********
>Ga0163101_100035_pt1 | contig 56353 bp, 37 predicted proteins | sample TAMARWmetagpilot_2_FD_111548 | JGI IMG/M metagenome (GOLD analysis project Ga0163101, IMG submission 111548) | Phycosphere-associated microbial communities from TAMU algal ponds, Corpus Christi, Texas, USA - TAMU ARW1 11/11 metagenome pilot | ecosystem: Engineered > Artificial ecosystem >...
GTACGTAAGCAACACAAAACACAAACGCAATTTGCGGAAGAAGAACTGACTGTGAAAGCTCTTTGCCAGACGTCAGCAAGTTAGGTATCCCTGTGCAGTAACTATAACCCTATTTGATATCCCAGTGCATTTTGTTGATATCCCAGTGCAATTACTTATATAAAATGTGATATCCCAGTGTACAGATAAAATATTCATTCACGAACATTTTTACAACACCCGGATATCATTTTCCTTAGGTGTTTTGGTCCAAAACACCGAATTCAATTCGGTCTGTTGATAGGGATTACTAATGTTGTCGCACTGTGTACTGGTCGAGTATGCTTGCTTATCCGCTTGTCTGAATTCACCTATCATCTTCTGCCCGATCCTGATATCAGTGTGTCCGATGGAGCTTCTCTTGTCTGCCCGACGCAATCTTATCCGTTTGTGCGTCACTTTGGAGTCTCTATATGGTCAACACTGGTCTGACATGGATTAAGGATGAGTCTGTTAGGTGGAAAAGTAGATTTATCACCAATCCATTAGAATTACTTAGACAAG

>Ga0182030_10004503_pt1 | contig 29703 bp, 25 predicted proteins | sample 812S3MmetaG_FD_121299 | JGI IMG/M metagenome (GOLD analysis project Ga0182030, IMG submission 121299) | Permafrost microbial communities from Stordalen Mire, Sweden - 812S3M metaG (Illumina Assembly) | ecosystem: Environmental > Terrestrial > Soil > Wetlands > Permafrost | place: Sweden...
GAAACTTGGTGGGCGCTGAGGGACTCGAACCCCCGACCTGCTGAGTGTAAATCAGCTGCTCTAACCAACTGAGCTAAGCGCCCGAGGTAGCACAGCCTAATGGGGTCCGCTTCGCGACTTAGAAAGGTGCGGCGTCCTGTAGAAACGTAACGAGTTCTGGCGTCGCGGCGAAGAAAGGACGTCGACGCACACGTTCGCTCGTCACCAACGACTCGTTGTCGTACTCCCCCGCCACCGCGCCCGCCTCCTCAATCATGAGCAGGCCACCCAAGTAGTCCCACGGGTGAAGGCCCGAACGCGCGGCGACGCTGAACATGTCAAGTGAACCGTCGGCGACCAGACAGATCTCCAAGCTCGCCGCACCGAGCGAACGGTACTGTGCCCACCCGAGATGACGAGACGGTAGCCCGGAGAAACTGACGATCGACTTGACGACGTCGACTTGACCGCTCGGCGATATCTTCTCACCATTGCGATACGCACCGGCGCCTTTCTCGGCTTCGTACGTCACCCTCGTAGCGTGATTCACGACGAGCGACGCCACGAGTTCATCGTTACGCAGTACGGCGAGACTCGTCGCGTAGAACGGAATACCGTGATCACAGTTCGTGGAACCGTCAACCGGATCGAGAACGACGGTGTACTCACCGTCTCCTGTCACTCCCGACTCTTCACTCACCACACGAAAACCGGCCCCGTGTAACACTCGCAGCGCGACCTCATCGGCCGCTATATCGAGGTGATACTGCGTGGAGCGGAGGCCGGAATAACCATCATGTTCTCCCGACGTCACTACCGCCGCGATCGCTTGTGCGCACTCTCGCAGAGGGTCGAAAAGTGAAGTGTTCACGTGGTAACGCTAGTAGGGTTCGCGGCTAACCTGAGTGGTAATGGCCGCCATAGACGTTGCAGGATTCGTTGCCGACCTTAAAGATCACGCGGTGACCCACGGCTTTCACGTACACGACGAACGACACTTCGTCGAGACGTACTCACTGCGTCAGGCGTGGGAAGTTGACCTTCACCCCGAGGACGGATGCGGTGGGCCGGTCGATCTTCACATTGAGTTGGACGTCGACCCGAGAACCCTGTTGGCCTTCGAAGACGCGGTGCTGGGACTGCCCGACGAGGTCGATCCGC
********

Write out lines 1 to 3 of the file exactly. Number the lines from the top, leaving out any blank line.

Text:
>Ga0163101_100035_pt1 | contig 56353 bp, 37 predicted proteins | sample TAMARWmetagpilot_2_FD_111548 | JGI IMG/M metagenome (GOLD analysis project Ga0163101, IMG submission 111548) | Phycosphere-associated microbial communities from TAMU algal ponds, Corpus Christi, Texas, USA - TAMU ARW1 11/11 metagenome pilot | ecosystem: Engineered > Artificial ecosystem >...
GTACGTAAGCAACACAAAACACAAACGCAATTTGCGGAAGAAGAACTGACTGTGAAAGCTCTTTGCCAGACGTCAGCAAGTTAGGTATCCCTGTGCAGTAACTATAACCCTATTTGATATCCCAGTGCATTTTGTTGATATCCCAGTGCAATTACTTATATAAAATGTGATATCCCAGTGTACAGATAAAATATTCATTCACGAACATTTTTACAACACCCGGATATCATTTTCCTTAGGTGTTTTGGTCCAAAACACCGAATTCAATTCGGTCTGTTGATAGGGATTACTAATGTTGTCGCACTGTGTACTGGTCGAGTATGCTTGCTTATCCGCTTGTCTGAATTCACCTATCATCTTCTGCCCGATCCTGATATCAGTGTGTCCGATGGAGCTTCTCTTGTCTGCCCGACGCAATCTTATCCGTTTGTGCGTCACTTTGGAGTCTCTATATGGTCAACACTGGTCTGACATGGATTAAGGATGAGTCTGTTAGGTGGAAAAGTAGATTTATCACCAATCCATTAGAATTACTTAGACAAG

>Ga0182030_10004503_pt1 | contig 29703 bp, 25 predicted proteins | sample 812S3MmetaG_FD_121299 | JGI IMG/M metagenome (GOLD analysis project Ga0182030, IMG submission 121299) | Permafrost microbial communities from Stordalen Mire, Sweden - 812S3M metaG (Illumina Assembly) | ecosystem: Environmental > Terrestrial > Soil > Wetlands > Permafrost | place: Sweden...